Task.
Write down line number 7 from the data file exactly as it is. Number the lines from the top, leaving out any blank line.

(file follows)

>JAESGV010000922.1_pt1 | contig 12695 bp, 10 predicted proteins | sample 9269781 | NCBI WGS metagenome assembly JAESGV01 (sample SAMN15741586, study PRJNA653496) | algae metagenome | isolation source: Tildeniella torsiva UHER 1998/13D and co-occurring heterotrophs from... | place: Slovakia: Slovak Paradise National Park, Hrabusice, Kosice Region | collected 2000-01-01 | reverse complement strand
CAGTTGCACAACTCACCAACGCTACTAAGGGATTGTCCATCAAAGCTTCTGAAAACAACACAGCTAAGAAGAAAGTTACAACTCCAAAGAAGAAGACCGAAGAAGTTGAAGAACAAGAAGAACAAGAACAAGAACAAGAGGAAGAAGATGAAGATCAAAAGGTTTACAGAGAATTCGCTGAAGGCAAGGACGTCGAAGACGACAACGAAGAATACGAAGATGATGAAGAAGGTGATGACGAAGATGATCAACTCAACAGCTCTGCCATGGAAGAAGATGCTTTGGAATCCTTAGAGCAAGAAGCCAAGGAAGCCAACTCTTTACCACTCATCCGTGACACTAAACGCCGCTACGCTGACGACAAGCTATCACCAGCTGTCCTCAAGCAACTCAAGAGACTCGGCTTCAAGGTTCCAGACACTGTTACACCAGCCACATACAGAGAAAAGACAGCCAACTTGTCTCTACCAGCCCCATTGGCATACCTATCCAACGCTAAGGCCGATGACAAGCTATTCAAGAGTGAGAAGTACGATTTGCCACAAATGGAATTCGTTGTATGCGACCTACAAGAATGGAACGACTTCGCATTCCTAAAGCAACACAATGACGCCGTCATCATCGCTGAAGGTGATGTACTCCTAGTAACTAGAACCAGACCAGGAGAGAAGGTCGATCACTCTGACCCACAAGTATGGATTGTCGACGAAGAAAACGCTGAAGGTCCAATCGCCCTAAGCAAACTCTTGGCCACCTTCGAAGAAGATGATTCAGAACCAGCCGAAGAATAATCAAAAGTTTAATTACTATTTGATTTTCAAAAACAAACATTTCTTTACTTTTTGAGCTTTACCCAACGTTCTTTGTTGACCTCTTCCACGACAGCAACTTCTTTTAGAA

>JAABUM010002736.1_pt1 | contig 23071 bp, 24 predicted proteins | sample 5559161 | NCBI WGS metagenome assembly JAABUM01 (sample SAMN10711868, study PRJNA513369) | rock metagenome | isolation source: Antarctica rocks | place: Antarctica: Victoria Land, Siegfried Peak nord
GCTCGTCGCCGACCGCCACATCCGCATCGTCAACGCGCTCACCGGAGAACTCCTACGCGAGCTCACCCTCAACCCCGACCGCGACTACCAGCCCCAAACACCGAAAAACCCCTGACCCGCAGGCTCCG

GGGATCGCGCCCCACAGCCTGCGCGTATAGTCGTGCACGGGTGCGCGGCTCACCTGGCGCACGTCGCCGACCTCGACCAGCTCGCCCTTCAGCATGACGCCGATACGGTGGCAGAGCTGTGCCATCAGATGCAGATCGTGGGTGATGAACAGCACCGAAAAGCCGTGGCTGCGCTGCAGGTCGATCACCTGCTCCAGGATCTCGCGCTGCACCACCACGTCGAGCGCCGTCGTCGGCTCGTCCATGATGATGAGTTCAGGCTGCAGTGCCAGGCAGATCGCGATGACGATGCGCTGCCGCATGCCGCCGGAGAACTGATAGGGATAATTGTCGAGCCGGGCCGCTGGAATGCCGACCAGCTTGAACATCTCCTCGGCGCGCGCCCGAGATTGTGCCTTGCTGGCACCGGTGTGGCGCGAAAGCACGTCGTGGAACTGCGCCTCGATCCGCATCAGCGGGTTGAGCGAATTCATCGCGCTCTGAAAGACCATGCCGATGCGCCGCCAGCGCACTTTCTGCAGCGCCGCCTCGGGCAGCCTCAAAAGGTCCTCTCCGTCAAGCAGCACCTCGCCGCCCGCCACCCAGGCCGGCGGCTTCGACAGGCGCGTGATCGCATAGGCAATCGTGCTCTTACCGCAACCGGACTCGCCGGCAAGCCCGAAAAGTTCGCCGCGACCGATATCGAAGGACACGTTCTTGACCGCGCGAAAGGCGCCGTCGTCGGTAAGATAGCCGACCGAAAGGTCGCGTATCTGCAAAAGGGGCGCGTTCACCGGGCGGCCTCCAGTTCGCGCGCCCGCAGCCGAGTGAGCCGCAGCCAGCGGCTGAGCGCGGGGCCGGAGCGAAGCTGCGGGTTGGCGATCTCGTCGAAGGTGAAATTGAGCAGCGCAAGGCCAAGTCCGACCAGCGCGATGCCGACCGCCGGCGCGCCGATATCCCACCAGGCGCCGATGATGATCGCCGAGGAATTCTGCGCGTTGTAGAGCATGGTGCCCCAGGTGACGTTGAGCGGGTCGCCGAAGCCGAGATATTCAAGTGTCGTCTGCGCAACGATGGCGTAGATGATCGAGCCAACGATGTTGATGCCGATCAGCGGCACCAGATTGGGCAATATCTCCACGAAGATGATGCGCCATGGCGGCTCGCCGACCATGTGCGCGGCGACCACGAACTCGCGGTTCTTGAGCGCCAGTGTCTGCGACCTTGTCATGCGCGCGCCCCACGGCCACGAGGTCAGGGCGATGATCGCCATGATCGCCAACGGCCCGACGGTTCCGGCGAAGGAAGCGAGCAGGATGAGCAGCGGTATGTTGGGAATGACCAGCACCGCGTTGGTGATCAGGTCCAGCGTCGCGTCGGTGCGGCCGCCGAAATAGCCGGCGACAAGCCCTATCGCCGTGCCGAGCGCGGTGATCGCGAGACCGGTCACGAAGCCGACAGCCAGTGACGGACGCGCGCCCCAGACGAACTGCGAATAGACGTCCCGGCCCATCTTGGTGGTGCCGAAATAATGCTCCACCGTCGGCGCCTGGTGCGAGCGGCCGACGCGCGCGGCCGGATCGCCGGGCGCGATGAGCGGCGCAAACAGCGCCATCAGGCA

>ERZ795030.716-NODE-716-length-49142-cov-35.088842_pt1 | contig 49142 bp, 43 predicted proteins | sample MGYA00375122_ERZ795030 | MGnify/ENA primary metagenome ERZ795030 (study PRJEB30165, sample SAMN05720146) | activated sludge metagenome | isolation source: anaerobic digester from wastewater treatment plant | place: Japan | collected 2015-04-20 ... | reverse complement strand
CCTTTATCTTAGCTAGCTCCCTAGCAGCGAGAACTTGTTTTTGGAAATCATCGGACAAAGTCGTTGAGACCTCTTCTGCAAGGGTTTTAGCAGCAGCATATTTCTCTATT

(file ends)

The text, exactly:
CCTTTATCTTAGCTAGCTCCCTAGCAGCGAGAACTTGTTTTTGGAAATCATCGGACAAAGTCGTTGAGACCTCTTCTGCAAGGGTTTTAGCAGCAGCATATTTCTCTATT